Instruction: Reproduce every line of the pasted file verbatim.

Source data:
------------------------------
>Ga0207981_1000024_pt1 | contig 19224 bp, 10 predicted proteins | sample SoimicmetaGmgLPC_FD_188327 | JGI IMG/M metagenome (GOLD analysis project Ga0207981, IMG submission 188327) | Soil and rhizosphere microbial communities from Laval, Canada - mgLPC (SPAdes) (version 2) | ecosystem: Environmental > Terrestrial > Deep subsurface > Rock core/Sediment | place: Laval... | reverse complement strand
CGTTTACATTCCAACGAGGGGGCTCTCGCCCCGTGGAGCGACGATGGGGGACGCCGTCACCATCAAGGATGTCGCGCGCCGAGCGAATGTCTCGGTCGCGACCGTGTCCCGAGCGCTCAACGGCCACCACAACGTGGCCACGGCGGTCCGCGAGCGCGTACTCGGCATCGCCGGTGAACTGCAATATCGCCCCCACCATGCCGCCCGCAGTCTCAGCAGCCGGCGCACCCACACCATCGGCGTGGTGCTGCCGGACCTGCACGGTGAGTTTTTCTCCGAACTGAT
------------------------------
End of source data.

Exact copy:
>Ga0207981_1000024_pt1 | contig 19224 bp, 10 predicted proteins | sample SoimicmetaGmgLPC_FD_188327 | JGI IMG/M metagenome (GOLD analysis project Ga0207981, IMG submission 188327) | Soil and rhizosphere microbial communities from Laval, Canada - mgLPC (SPAdes) (version 2) | ecosystem: Environmental > Terrestrial > Deep subsurface > Rock core/Sediment | place: Laval... | reverse complement strand
CGTTTACATTCCAACGAGGGGGCTCTCGCCCCGTGGAGCGACGATGGGGGACGCCGTCACCATCAAGGATGTCGCGCGCCGAGCGAATGTCTCGGTCGCGACCGTGTCCCGAGCGCTCAACGGCCACCACAACGTGGCCACGGCGGTCCGCGAGCGCGTACTCGGCATCGCCGGTGAACTGCAATATCGCCCCCACCATGCCGCCCGCAGTCTCAGCAGCCGGCGCACCCACACCATCGGCGTGGTGCTGCCGGACCTGCACGGTGAGTTTTTCTCCGAACTGAT